What about the kids? Last time I checked, public schools are the biggest drone-producing government machines in the country.

13. daveintexas - November 19, 2011

If you think about it, expanding school time is also expanding government, just a different version than childcare.

Mrs. Dave stayed home with the kids until school age for youngest, and after that she taught school (again) so youngest could go and come with her. When I look back on it, we were dirt poor but it worked and we were pretty happy about the whole thing.

14. geoff - November 19, 2011

Last time I checked, public schools are the biggest drone-producing government machines in the country.

Yes, but the additional time would be spent in exercise and homework, minimizing the negative impacts.

If you think about it, expanding school time is also expanding government, just a different version than childcare.

It’s expanding the budget, but that happens on a local level. There are no new agencies and no impact on the federal budget. Unlike federal daycare centers or an agency to administer federal payments to recipients.

Money was tight, but we did just fine. It has nothing to do with luck; we planned it that way. Kids aren’t really that expensive when you’re not paying for daycare.

I dunno – they’re both about $1K/month right now, and neither of them are in daycare. And now that my son is getting his permit, we can expect a healthy boost in insurance premiums. When they were little and needed daycare we sent them to Montessori school – that was $600 – $750/month. My wife was bringing in about twice that in take home pay, and we were still scrounging.

Of course, we lived in SoCal at the time, so everything was pretty expensive.

15. kevl - November 19, 2011

Well I can’t agree with keeping them in school ten hours a day, but I certainly understand that kids cost money.

It’s not easy no matter what route you take, and it never really ends.

16. Mrs. Peel - November 19, 2011

Don’t have kids until you can afford to have mom stay home and raise them

Well, there’s only the one 100% effective method of birth control, and it’s not practical when you’re married. I used it for 28 years and it worked just fine; I stopped using it for 3 days and got pregnant. Sometimes it works like that.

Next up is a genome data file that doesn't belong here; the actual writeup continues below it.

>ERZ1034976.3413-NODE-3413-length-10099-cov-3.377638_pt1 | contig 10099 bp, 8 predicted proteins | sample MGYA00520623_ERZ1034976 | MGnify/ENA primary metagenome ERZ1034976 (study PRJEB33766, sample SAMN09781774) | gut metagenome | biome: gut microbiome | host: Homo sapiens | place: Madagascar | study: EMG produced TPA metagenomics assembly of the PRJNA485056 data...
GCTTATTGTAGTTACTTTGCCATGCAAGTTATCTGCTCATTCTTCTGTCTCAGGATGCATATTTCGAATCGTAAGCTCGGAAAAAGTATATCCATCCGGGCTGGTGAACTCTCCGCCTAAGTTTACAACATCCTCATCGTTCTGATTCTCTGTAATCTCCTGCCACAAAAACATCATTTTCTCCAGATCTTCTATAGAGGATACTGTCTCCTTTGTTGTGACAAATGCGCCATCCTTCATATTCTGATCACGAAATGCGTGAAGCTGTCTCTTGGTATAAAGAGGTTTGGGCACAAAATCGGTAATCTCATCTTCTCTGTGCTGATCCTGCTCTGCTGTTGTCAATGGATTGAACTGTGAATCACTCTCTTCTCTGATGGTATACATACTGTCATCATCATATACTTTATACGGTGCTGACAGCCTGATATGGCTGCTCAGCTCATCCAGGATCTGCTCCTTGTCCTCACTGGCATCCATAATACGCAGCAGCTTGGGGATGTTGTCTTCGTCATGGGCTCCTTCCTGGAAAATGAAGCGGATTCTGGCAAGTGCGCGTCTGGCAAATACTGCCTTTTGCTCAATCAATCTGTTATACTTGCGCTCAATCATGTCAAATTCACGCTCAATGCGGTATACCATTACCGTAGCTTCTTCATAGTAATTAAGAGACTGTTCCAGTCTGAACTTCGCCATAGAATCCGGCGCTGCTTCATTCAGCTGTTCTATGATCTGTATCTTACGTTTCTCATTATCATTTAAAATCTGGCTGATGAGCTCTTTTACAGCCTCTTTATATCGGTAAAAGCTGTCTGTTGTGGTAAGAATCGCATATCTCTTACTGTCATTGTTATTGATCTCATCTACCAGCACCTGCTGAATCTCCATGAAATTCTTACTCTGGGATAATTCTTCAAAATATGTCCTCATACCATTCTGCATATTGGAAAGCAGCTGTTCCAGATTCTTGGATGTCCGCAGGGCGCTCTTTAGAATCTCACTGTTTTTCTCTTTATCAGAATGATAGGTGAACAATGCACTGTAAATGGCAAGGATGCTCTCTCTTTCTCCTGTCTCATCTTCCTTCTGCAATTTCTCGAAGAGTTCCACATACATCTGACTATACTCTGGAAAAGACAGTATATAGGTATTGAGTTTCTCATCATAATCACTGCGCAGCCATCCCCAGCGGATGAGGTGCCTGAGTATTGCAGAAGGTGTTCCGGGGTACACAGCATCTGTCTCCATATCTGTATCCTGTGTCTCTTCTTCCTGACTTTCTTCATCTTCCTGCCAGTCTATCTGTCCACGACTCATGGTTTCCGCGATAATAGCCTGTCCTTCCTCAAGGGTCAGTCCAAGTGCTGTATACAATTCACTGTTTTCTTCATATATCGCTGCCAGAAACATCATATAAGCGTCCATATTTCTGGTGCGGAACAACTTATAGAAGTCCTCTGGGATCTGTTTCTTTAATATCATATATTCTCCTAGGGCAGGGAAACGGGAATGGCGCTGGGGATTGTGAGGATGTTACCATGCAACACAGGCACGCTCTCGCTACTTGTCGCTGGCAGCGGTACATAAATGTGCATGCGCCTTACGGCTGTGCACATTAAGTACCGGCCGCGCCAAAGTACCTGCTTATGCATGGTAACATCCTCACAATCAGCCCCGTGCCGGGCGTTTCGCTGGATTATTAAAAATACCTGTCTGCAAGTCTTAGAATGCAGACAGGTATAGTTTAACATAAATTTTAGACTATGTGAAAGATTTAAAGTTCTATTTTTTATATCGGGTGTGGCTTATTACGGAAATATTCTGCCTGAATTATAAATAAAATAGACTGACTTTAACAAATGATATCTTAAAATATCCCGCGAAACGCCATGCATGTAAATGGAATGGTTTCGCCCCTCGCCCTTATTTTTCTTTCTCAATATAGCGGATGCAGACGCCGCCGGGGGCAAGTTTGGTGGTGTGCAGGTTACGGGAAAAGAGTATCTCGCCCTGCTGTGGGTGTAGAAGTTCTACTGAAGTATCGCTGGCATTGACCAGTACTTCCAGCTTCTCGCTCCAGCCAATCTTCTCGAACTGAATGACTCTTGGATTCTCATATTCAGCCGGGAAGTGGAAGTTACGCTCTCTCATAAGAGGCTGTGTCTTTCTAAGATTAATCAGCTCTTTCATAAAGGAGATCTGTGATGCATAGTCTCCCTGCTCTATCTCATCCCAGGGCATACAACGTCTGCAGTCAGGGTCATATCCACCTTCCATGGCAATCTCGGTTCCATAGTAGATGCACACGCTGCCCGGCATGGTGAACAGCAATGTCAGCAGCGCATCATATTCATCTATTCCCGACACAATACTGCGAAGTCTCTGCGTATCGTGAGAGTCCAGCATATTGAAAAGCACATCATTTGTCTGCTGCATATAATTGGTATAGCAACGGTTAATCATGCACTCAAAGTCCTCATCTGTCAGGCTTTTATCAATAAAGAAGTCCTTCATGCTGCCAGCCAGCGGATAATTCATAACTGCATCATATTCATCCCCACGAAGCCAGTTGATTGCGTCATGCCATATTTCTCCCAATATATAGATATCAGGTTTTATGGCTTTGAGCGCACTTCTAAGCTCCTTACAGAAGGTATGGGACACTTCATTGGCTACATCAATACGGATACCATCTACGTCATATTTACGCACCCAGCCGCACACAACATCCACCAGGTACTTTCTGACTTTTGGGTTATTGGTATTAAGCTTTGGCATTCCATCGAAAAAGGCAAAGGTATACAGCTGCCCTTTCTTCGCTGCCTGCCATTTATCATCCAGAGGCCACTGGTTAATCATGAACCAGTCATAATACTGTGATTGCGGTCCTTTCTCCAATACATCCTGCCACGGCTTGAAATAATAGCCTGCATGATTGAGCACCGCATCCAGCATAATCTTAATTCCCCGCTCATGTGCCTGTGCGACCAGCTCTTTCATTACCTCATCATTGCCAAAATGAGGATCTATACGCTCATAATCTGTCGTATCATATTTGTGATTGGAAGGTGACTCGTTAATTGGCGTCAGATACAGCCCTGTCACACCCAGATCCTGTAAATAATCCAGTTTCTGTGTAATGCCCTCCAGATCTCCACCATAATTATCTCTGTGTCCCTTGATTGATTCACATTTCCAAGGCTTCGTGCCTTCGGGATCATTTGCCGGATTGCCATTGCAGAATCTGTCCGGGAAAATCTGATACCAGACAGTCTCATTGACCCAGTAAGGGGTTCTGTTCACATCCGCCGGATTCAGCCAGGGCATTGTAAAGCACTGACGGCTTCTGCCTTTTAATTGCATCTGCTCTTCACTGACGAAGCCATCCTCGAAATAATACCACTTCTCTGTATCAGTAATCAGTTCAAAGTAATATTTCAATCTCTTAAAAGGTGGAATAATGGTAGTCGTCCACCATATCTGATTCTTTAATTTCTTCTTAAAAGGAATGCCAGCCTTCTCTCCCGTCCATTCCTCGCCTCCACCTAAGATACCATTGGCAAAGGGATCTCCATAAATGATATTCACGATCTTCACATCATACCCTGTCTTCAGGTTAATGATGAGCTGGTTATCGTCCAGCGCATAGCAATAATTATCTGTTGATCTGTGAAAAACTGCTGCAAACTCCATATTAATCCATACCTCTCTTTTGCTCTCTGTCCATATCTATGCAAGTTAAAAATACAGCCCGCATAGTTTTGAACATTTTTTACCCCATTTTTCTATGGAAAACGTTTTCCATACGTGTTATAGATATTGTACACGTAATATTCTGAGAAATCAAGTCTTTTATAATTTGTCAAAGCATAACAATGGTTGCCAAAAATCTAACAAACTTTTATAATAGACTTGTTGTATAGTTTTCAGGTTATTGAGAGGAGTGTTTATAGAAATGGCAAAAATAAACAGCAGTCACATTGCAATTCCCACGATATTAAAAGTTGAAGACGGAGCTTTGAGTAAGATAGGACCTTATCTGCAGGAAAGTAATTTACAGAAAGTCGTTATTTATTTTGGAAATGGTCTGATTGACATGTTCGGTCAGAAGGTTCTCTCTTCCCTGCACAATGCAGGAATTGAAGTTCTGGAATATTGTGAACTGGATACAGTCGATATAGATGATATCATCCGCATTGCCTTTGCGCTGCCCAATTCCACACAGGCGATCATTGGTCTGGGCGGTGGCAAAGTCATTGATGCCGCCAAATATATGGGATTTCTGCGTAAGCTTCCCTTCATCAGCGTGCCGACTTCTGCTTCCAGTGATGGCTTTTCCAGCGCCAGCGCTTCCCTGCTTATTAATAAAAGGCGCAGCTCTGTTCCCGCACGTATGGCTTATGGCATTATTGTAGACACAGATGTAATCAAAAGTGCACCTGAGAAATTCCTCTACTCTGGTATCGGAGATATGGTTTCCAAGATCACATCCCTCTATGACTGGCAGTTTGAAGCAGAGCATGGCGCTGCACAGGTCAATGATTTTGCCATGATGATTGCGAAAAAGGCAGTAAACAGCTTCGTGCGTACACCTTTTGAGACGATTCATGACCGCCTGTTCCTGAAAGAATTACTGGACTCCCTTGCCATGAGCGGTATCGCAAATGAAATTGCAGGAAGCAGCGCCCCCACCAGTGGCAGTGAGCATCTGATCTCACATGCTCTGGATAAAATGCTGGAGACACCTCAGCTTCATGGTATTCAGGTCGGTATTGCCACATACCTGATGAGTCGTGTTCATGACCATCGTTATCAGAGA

We could make it, just barely, on one income, but that income would be mine. I did suggest that Will consider being a SAHD, but he didn’t care for the idea. Some men don’t.

I see where geoff is coming from, but I would have hated having to stay at school another two hours. School was pretty horrible for me. And I couldn’t have finished my homework in the extra two hours, either; I generally had 5-6 hours/day and 20 hours/weekend of homework.

17. kevl - November 19, 2011

That’s too much homeworks. Yikes.

18. daveintexas - November 19, 2011

>> It’s expanding the budget, but that happens on a local level. There are no new agencies and no impact on the federal budget. Unlike federal daycare centers or an agency to administer federal payments to recipients.

Maybe in Colorado. Every where else in the 56 states there are dollars that flow from the feds to school districts. I see no reason to welcome expansion of that, particularly if it involves meals and SEIU workers.

19. OBF - November 19, 2011

“Children are an heritage of the Lord. Blessed is the man that hath his quiver full.”

Best advice I ever got on raising children was to love one end and change the other. It didn’t take long to figure out which end was which.

Snookie-poo stayed home to be a mom. There is no way I will ever be able to repay her for her sacrifices in this life and probably not in the next one either….but it going to be fun trying!

20. OBF - November 19, 2011

Sorry about my typos – fat fingers and a dull mind.

21. kevl - November 19, 2011

That Bible and its phallic symbols. Sheesh.

22. geoff - November 20, 2011

Every where else in the 56 states there are dollars that flow from the feds to school districts.

Feh. The federal contribution went from 3% of school budgets pre-NCLB to 8% post-NCLB. Not really significant. Most people make a big deal about federal spending in schools, but it’s not that important.

Not that anybody’s willing to part with it, of course.

I think we should make it clear to the teachers’ union, though, that if they abandon the NCLB testing criteria, they abandon the federal funding as well. That should slow them down a bit.

23. daveintexas - November 20, 2011

My quiver is full too.

24. Retired Geezer - November 20, 2011

My quiver is full of water too.

FIFY


Leave a Reply

Fill in your details below or click an icon to log in:

WordPress.com Logo

You are commenting using your WordPress.com account. Log Out /  Change )

Google photo

You are commenting using your Google account. Log Out /  Change )

Twitter picture

You are commenting using your Twitter account. Log Out /  Change )

Facebook photo

You are commenting using your Facebook account. Log Out /  Change )

Connecting to %s

%d bloggers like this: